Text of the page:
The end of the cold war brought hopes that the world's regional conflicts and brush-fire wars, and their attendant human misery, also would diminish. But figures such as Laurent-Desir Kabila have dashed those hopes.
Mr. Kabila leads the rebel force that is driving Zaire's dictator, Mobutu Sese Seko, from power. That good deed might have earned him a measure of international goodwill. But late last month, Kabila's forces began to attack Rwandan Hutu refugee camps in eastern Zaire, driving about 100,000 refugees into the forest. They then blocked aid workers from entering the area to investigate and provide relief.
Sadly, Kabila and his forces are not unique. Their atrocities are but one example of wars and ethnic violence extending from Africa to Asia to Bosnia. As these conflicts have erupted, so have the flows of refugees.
According to the UN, the number of people in need of protection worldwide has grown from 17 million in 1991 to about 26 million today. This includes refugees, internally displaced persons, and returnees.
The picture isn't entirely bleak. Close to home, Central America is a success story. The consolidation of peace and democracy in El Salvador, Guatemala, and Nicaragua represents a victory for human rights and an end to a decade-long flow of refugees.
But the global increase in refugees presents a new challenge to United States foreign policy, a challenge the Clinton administration has handled in a curious fashion.
A value and a tool
Admitting refugees is an expression of America's basic values. It also is an important foreign policy tool. But under President Clinton, refugee policy seems to be guided not by the global refugee situation, but by an impulse to cut immigration.
The Clinton administration has steadily reduced the annual ceiling for refugee admissions. Its proposed ceiling of 78,000 admissions for 1998 represents a 39 percent cut from the 1990-95 average of 127,000.
Administration officials say the cuts are appropriate in light of the winding down of Vietnam War-related refugee admissions and reductions in the number of applicants from the former Soviet Union who seek admission on the basis of religious persecution.
But the cuts are a mistake.
During the cold war, many refugees were admitted to the United States because they were former allies or had been persecuted under communism. Today the cold war is over, but refugees remain both a symptom of instability and a potential cause of further instability.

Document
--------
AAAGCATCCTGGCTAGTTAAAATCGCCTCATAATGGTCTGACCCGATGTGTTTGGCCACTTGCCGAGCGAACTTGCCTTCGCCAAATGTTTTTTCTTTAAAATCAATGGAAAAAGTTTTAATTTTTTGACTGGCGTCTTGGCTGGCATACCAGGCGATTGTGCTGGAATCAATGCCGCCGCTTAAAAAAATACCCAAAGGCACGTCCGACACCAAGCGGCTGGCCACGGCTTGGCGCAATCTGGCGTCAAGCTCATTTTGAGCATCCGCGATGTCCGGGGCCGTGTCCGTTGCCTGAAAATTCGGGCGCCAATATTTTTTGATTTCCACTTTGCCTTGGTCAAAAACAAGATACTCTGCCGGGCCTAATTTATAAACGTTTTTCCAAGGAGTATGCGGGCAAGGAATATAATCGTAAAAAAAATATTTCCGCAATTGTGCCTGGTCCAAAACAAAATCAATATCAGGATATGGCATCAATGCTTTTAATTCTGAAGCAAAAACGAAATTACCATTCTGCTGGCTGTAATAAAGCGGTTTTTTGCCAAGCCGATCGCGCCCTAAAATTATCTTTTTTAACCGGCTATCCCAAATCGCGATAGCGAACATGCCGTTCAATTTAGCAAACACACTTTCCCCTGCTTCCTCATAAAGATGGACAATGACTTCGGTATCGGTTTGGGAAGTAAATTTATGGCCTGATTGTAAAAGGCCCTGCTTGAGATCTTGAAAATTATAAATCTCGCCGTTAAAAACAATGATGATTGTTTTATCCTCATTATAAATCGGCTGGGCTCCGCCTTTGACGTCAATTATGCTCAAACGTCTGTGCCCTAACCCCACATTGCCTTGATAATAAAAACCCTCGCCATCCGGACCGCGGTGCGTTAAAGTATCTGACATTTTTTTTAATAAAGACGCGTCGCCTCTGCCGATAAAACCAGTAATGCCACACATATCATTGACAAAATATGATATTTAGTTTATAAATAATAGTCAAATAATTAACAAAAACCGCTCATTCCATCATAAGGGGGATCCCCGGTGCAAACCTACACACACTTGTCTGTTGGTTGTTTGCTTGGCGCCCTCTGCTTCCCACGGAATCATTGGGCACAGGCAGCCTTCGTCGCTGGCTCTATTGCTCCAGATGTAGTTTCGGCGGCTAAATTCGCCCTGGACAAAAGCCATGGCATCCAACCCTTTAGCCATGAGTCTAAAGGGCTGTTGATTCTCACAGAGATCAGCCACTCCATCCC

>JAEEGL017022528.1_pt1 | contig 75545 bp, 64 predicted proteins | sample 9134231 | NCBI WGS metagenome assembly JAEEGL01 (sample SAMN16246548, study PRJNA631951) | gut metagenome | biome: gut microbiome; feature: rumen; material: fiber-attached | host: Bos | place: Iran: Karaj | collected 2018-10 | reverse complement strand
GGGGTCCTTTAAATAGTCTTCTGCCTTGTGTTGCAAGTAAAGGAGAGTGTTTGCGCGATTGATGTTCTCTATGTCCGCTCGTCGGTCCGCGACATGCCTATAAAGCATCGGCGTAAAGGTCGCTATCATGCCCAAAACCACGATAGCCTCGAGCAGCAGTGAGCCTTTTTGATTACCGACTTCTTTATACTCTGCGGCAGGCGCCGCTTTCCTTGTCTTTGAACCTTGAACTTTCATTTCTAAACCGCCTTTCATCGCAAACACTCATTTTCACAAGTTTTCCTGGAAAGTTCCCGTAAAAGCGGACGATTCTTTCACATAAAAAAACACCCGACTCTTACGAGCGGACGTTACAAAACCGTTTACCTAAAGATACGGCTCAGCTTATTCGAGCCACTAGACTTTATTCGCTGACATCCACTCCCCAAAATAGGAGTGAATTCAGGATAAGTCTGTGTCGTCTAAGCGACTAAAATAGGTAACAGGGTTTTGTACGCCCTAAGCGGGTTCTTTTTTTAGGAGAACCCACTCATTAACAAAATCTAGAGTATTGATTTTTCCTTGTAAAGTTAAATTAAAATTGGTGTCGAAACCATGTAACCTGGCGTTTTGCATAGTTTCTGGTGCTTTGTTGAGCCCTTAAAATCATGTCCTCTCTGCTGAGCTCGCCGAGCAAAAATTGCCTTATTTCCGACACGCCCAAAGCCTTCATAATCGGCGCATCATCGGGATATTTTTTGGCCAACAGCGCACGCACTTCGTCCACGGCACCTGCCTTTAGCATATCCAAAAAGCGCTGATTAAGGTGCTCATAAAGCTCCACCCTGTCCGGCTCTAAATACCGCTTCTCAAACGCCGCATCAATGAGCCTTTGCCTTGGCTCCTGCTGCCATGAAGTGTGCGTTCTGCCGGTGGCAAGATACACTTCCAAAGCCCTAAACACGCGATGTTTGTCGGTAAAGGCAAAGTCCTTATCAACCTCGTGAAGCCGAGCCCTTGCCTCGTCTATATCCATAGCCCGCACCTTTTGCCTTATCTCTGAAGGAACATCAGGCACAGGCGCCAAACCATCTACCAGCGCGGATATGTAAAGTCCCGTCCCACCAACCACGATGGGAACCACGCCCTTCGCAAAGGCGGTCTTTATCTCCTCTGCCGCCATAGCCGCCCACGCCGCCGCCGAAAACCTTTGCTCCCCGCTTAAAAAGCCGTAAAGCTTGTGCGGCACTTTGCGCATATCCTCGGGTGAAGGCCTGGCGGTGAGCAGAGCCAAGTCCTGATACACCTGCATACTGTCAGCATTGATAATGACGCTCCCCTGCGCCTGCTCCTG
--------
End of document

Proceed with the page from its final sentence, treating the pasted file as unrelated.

That, apart from the humanitarian motive or the economic benefits refugees bring to America, is why we have a practical interest in supporting international efforts to care for and resettle refugees.
International agencies shelter and feed refugee populations and simultaneously seek "durable solutions" for them: temporary safe haven and return home when possible, local integration in countries of first asylum, or permanent resettlement when safe and voluntary return is not possible.
The key to securing humane treatment for the maximum number of refugees often lies in demonstrating that the burden will be shared among the international community.
In the 1970s, the US's acceptance of Indochinese refugees provided such a demonstration and helped save the lives of thousands of boat people. Without American leadership - which brought the eventual resettlement of more than 1.2 million Indochinese in the US - Australia and New Zealand might not have accepted boat people for resettlement, and Malaysia and the Philippines might not have established camps that provided temporary safe haven.
Today, the Clinton administration's cuts diminish the leadership the US could be exerting on refugee issues.
The administration proposes to accept only 7,000 refugees from all of Africa next year. A higher US admissions ceiling would surely help persuade European countries to accept some of the thousands of Bosnians who have no prospect of returning home. Germany, which has provided temporary haven to more Bosnians than the rest of Europe combined, has in recent weeks begun to return some against their will.
By cutting refugee admissions, the Clinton administration is ignoring last year's congressional votes explicitly opposing reduced refugee admissions. It is also ignoring bipartisan appeals from leaders such as Sen. Spencer Abraham (R) of Michigan, Rep. Donald Payne (D) of New Jersey, and Rep. Christopher Smith (R) of New Jersey. Senator Abraham, the new chairman of the Senate's immigration subcommittee, will take up the issue in the coming weeks when the administration consults Congress before finalizing the 1998 admissions number.
Not all issues of global leadership revolve around war, trade, or high finance. President Clinton should exercise greater leadership on refugee issues. In so doing, he will express our nation's humanitarian values and serve our interest in a more stable world.
* Philip Peters is a senior fellow at the Alexis de Tocqueville Institution in Arlington, Va.